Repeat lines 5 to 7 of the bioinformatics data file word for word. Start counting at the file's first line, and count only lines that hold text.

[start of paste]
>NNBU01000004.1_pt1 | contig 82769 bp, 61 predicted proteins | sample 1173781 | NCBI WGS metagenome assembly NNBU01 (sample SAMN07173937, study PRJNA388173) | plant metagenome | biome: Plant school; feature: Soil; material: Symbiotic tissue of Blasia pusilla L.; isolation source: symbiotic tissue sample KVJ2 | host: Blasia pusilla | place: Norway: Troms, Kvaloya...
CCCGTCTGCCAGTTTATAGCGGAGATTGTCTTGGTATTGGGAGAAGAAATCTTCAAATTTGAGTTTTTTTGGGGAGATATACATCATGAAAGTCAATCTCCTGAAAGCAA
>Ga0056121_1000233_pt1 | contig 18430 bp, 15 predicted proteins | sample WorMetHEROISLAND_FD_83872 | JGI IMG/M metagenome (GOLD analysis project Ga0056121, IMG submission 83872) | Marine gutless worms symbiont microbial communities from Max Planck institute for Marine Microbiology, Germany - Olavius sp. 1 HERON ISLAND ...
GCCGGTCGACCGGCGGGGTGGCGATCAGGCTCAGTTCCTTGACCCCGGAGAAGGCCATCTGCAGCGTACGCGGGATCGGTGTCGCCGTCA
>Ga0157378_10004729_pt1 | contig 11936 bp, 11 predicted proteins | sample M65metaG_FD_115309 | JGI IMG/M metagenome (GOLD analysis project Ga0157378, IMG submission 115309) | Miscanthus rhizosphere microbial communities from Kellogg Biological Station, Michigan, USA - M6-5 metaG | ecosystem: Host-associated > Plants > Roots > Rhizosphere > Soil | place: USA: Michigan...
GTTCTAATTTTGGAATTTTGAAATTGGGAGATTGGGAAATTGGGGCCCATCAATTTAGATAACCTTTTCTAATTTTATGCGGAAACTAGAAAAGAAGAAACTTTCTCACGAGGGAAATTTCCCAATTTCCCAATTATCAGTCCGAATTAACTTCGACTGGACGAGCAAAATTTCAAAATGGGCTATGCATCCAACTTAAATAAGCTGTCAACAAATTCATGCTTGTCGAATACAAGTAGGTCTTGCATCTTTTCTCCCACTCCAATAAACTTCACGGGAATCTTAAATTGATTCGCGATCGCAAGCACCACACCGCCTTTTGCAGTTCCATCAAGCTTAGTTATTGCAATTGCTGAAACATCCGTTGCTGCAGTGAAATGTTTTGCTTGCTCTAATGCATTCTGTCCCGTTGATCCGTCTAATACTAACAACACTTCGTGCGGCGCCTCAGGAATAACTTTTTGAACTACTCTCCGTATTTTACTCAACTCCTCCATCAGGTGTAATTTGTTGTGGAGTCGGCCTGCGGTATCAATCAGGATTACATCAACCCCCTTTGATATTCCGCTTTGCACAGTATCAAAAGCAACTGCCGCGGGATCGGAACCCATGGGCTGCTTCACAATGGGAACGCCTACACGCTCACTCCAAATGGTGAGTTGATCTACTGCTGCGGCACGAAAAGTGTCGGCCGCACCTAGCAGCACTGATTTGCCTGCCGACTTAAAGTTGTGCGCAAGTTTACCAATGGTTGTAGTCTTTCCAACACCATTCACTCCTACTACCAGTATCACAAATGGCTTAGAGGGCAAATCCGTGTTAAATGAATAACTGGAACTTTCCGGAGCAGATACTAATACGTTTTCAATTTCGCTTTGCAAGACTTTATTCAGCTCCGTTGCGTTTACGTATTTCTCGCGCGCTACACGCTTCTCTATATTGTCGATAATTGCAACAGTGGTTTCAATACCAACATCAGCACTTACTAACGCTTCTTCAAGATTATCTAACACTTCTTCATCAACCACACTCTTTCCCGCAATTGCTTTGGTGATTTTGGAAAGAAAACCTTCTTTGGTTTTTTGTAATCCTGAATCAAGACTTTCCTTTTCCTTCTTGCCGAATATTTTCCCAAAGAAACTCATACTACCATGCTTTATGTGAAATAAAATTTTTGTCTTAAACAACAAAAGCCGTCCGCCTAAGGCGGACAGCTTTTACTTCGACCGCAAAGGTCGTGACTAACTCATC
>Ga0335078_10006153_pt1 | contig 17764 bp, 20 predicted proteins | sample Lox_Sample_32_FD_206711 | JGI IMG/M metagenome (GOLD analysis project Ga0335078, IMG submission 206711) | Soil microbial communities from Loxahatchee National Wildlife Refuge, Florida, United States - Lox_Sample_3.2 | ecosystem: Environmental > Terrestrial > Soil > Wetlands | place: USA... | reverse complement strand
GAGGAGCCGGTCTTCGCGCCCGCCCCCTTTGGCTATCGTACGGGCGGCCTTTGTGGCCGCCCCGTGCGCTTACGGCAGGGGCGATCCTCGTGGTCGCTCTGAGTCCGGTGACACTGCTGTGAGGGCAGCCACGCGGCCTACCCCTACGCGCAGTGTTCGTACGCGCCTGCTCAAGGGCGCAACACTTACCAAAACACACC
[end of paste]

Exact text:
>Ga0157378_10004729_pt1 | contig 11936 bp, 11 predicted proteins | sample M65metaG_FD_115309 | JGI IMG/M metagenome (GOLD analysis project Ga0157378, IMG submission 115309) | Miscanthus rhizosphere microbial communities from Kellogg Biological Station, Michigan, USA - M6-5 metaG | ecosystem: Host-associated > Plants > Roots > Rhizosphere > Soil | place: USA: Michigan...
GTTCTAATTTTGGAATTTTGAAATTGGGAGATTGGGAAATTGGGGCCCATCAATTTAGATAACCTTTTCTAATTTTATGCGGAAACTAGAAAAGAAGAAACTTTCTCACGAGGGAAATTTCCCAATTTCCCAATTATCAGTCCGAATTAACTTCGACTGGACGAGCAAAATTTCAAAATGGGCTATGCATCCAACTTAAATAAGCTGTCAACAAATTCATGCTTGTCGAATACAAGTAGGTCTTGCATCTTTTCTCCCACTCCAATAAACTTCACGGGAATCTTAAATTGATTCGCGATCGCAAGCACCACACCGCCTTTTGCAGTTCCATCAAGCTTAGTTATTGCAATTGCTGAAACATCCGTTGCTGCAGTGAAATGTTTTGCTTGCTCTAATGCATTCTGTCCCGTTGATCCGTCTAATACTAACAACACTTCGTGCGGCGCCTCAGGAATAACTTTTTGAACTACTCTCCGTATTTTACTCAACTCCTCCATCAGGTGTAATTTGTTGTGGAGTCGGCCTGCGGTATCAATCAGGATTACATCAACCCCCTTTGATATTCCGCTTTGCACAGTATCAAAAGCAACTGCCGCGGGATCGGAACCCATGGGCTGCTTCACAATGGGAACGCCTACACGCTCACTCCAAATGGTGAGTTGATCTACTGCTGCGGCACGAAAAGTGTCGGCCGCACCTAGCAGCACTGATTTGCCTGCCGACTTAAAGTTGTGCGCAAGTTTACCAATGGTTGTAGTCTTTCCAACACCATTCACTCCTACTACCAGTATCACAAATGGCTTAGAGGGCAAATCCGTGTTAAATGAATAACTGGAACTTTCCGGAGCAGATACTAATACGTTTTCAATTTCGCTTTGCAAGACTTTATTCAGCTCCGTTGCGTTTACGTATTTCTCGCGCGCTACACGCTTCTCTATATTGTCGATAATTGCAACAGTGGTTTCAATACCAACATCAGCACTTACTAACGCTTCTTCAAGATTATCTAACACTTCTTCATCAACCACACTCTTTCCCGCAATTGCTTTGGTGATTTTGGAAAGAAAACCTTCTTTGGTTTTTTGTAATCCTGAATCAAGACTTTCCTTTTCCTTCTTGCCGAATATTTTCCCAAAGAAACTCATACTACCATGCTTTATGTGAAATAAAATTTTTGTCTTAAACAACAAAAGCCGTCCGCCTAAGGCGGACAGCTTTTACTTCGACCGCAAAGGTCGTGACTAACTCATC
>Ga0335078_10006153_pt1 | contig 17764 bp, 20 predicted proteins | sample Lox_Sample_32_FD_206711 | JGI IMG/M metagenome (GOLD analysis project Ga0335078, IMG submission 206711) | Soil microbial communities from Loxahatchee National Wildlife Refuge, Florida, United States - Lox_Sample_3.2 | ecosystem: Environmental > Terrestrial > Soil > Wetlands | place: USA... | reverse complement strand